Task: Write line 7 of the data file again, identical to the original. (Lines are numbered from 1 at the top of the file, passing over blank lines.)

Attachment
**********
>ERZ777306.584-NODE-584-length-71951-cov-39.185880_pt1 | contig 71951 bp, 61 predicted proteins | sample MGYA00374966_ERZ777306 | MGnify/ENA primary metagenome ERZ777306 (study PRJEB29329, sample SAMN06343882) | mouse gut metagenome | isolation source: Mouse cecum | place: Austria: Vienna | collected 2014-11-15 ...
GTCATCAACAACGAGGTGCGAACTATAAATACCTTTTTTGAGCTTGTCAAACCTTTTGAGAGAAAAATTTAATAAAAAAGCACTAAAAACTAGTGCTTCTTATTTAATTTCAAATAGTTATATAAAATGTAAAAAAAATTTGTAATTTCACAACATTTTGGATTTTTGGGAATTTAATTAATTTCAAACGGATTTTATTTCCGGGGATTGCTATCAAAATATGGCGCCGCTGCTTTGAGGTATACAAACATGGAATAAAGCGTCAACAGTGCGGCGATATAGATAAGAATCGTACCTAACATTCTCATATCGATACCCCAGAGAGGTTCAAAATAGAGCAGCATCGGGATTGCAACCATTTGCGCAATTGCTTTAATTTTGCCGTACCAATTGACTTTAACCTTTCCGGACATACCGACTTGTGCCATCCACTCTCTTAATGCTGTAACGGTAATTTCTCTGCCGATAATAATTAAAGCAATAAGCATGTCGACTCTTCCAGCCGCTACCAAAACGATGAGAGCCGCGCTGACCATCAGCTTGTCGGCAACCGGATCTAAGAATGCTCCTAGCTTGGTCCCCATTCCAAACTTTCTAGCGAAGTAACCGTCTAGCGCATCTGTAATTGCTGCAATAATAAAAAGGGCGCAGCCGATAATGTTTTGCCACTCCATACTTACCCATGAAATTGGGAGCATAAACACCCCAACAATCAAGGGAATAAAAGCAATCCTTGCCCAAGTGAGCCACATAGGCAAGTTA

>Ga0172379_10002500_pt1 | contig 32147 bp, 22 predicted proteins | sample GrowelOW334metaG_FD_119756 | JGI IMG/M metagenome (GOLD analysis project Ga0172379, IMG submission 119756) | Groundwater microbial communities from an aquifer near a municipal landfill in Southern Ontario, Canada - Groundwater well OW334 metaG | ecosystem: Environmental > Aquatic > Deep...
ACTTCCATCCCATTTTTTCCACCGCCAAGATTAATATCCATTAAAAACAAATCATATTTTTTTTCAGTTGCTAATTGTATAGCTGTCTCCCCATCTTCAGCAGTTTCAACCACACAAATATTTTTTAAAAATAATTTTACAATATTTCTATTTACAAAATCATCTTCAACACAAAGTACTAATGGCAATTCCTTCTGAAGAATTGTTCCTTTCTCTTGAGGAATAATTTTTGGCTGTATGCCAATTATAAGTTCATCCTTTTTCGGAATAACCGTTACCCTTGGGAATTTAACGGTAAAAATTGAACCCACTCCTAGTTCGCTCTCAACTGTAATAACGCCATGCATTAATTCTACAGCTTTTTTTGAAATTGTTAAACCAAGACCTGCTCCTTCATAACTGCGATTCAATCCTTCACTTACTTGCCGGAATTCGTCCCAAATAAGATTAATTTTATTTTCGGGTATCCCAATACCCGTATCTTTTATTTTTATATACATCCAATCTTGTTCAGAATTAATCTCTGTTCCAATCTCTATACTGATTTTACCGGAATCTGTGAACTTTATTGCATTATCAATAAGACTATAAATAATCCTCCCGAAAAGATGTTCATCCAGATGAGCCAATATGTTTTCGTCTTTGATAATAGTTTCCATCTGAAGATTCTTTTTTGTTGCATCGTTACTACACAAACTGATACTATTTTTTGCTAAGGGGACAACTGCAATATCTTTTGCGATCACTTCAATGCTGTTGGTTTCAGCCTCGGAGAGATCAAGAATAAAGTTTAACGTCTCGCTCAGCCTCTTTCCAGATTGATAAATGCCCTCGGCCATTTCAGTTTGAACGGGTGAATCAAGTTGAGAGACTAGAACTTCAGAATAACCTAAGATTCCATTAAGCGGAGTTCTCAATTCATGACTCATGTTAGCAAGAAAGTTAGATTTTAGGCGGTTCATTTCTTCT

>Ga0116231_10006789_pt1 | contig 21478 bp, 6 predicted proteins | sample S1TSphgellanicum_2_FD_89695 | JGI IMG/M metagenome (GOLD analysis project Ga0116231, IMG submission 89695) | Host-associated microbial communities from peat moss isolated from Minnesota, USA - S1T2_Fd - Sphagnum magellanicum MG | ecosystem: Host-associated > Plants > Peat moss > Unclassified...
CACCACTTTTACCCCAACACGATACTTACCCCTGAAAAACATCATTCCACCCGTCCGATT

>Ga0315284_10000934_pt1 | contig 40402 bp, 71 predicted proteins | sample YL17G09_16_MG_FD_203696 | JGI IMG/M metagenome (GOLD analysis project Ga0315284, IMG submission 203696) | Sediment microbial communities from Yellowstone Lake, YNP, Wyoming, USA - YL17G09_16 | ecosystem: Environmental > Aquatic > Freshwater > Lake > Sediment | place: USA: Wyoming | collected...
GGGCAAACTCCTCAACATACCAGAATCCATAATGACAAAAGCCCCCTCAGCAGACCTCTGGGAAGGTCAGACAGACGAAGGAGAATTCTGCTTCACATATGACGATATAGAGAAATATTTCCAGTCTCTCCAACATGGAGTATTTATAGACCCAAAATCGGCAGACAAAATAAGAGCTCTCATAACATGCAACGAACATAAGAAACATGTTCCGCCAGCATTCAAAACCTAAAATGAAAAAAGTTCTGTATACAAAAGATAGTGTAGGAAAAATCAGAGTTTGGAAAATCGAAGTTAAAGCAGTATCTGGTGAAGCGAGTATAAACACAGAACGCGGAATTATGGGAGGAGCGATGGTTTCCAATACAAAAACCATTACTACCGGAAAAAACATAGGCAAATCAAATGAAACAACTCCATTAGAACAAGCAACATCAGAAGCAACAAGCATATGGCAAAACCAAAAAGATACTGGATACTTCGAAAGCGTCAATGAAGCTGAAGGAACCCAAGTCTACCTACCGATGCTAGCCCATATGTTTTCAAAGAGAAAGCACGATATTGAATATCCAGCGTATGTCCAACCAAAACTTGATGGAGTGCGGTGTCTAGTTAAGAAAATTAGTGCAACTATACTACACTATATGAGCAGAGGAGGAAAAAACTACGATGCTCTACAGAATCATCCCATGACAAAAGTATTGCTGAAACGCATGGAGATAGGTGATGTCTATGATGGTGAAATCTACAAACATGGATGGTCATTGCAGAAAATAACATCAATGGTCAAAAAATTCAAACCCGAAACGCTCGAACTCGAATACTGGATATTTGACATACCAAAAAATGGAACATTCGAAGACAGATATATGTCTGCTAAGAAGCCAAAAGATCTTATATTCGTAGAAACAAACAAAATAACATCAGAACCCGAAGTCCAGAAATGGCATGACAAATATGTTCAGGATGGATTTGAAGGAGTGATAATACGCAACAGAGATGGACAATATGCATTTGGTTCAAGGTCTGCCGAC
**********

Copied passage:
>Ga0315284_10000934_pt1 | contig 40402 bp, 71 predicted proteins | sample YL17G09_16_MG_FD_203696 | JGI IMG/M metagenome (GOLD analysis project Ga0315284, IMG submission 203696) | Sediment microbial communities from Yellowstone Lake, YNP, Wyoming, USA - YL17G09_16 | ecosystem: Environmental > Aquatic > Freshwater > Lake > Sediment | place: USA: Wyoming | collected...